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Joseph Hated by his Brothers
v. 1. And Jacob dwelt in the land wherein his father was a stranger, in the land of Canaan. He had now entered upon the inheritance of his father, he was the bearer of the patriarchal blessing; although a stranger in the land of Canaan, he knew that eventually the entire country would belong to his children.
v. 2. These are the generations of Jacob; the remainder of the book is devoted to the history of Jacob and his family. Joseph, being seventeen years old, was feeding the flock with his brethren; having reached this age, he was considered strong enough to serve, with the rest, as a shepherd-boy. And the lad was with the sons of Bilhah and with the sons of Zilpah, his father's wives, since the sons of his mother's hand-maid and those of Leah's servant stood nearer to him than the sons of Leah. And Joseph brought unto his father their evil report. He was not an idle, conceited tale-bearer, but he did his duty in informing his father when, evil reports concerning his brothers became persistent, when they had given offense to him and to others by their wickedness.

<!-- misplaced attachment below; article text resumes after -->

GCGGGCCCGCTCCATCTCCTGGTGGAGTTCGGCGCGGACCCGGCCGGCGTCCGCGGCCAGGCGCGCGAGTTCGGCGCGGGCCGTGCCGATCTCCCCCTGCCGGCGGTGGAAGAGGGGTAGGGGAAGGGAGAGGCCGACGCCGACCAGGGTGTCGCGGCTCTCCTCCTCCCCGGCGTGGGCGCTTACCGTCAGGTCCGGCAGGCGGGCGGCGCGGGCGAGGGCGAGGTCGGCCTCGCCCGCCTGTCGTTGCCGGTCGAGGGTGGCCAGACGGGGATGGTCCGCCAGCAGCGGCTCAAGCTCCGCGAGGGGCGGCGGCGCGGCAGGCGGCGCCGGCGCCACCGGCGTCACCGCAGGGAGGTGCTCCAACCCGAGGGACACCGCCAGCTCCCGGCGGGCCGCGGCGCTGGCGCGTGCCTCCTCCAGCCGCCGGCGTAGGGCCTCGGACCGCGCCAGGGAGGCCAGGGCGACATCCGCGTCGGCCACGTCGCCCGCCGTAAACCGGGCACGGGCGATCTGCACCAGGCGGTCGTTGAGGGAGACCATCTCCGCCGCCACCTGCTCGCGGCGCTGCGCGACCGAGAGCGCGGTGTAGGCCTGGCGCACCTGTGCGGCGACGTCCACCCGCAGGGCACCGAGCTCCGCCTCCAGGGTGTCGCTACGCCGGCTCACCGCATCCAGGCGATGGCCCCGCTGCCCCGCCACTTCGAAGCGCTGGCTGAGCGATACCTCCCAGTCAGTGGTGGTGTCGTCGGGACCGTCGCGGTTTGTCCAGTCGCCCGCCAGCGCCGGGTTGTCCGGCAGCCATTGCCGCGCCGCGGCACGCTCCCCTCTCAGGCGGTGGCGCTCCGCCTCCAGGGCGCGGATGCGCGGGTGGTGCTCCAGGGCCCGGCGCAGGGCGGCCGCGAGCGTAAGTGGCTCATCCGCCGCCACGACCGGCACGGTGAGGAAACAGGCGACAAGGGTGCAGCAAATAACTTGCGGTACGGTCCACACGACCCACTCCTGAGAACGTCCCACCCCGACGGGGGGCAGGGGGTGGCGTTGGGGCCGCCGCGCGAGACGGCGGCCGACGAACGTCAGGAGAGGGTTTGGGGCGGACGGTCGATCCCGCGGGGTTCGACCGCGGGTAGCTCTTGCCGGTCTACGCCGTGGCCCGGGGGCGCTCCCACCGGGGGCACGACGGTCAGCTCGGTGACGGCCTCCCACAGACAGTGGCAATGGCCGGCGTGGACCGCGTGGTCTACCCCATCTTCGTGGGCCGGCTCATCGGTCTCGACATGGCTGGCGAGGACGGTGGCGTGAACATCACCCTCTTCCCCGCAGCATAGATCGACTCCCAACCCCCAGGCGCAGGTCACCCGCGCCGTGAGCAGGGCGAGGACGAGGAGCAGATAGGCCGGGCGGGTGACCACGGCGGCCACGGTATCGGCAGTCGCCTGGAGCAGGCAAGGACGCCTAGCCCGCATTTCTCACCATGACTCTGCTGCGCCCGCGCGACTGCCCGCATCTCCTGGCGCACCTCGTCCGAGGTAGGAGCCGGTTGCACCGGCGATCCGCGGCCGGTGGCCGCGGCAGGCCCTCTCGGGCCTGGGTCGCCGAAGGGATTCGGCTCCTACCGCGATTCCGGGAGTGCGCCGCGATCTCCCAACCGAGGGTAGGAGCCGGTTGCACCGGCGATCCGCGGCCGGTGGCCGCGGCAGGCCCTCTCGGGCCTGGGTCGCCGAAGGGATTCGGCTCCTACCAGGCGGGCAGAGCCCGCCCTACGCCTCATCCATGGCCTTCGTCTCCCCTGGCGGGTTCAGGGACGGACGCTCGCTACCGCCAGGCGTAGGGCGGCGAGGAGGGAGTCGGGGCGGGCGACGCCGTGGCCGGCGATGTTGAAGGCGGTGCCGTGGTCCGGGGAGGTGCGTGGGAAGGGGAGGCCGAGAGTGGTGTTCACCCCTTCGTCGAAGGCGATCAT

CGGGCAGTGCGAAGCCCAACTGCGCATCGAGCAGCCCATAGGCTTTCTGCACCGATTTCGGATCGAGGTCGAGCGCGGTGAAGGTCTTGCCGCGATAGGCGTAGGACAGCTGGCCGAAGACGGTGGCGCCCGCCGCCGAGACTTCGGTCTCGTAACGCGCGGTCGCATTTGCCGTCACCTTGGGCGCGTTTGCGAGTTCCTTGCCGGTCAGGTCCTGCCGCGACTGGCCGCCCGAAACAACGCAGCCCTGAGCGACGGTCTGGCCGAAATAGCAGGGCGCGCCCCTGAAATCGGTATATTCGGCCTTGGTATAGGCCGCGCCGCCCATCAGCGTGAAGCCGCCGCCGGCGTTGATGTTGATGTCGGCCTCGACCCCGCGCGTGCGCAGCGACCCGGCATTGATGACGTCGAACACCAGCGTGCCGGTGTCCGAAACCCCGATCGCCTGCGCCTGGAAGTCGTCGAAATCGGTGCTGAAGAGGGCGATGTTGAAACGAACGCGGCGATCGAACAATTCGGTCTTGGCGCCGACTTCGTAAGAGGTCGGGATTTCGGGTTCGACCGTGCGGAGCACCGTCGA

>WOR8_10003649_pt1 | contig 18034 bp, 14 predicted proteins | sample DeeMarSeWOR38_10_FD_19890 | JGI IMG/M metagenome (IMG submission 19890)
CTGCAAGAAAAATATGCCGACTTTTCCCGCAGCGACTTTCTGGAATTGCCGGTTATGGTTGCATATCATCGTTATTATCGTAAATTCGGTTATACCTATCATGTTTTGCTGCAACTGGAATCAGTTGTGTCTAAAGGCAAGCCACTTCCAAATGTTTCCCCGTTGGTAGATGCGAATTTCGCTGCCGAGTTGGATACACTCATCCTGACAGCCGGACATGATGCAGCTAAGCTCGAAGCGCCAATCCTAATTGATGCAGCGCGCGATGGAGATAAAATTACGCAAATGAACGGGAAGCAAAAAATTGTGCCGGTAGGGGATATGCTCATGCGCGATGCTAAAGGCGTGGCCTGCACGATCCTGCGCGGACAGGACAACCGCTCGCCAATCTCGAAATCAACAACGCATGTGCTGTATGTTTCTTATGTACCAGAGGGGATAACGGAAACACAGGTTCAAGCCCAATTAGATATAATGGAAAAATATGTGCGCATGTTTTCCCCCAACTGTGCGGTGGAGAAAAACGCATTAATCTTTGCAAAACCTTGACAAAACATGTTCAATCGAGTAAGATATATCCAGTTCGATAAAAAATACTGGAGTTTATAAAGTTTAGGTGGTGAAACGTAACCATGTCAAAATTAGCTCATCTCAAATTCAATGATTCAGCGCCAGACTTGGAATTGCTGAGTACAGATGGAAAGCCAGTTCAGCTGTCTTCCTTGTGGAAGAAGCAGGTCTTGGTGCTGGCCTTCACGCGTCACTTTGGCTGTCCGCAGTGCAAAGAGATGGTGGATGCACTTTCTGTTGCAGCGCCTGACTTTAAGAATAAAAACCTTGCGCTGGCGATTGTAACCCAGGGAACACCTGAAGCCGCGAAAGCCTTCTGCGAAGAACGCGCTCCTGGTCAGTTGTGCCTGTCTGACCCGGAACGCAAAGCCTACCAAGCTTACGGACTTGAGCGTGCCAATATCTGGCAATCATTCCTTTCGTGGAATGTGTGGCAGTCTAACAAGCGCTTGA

v. 3. Now Israel loved Joseph more than all his children, because he was the son of his old age. With the exception of Benjamin, who was then still in his infancy, Joseph had been his last son, and Rachel's son at that. And he made him a coat of many colors, a fine tunic, or mantel-like garment, with long sleeves, such as was worn by rich people and members of the nobility.
v. 4. And when his brethren saw that their father loved him more than all his brethren, they hated him, and could not speak peaceably unto him. They believed that Jacob's preference for Joseph indicated that the right of the first-born was to be conferred upon him. As a result, their envy and hatred grew to the point that they were no longer able to greet him kindly nor to talk with him frankly and peaceably. Envy very often grows into hatred and results in manifold sins.
The Dreams of Joseph
v. 5. And Joseph dreamed a dream, and he told it his brethren; and they hated him yet the more. Joseph, not realizing the situation in its full gravity, told his dream with boyish eagerness and frankness, the result being, however, that he poured oil upon the flames of the hatred against him.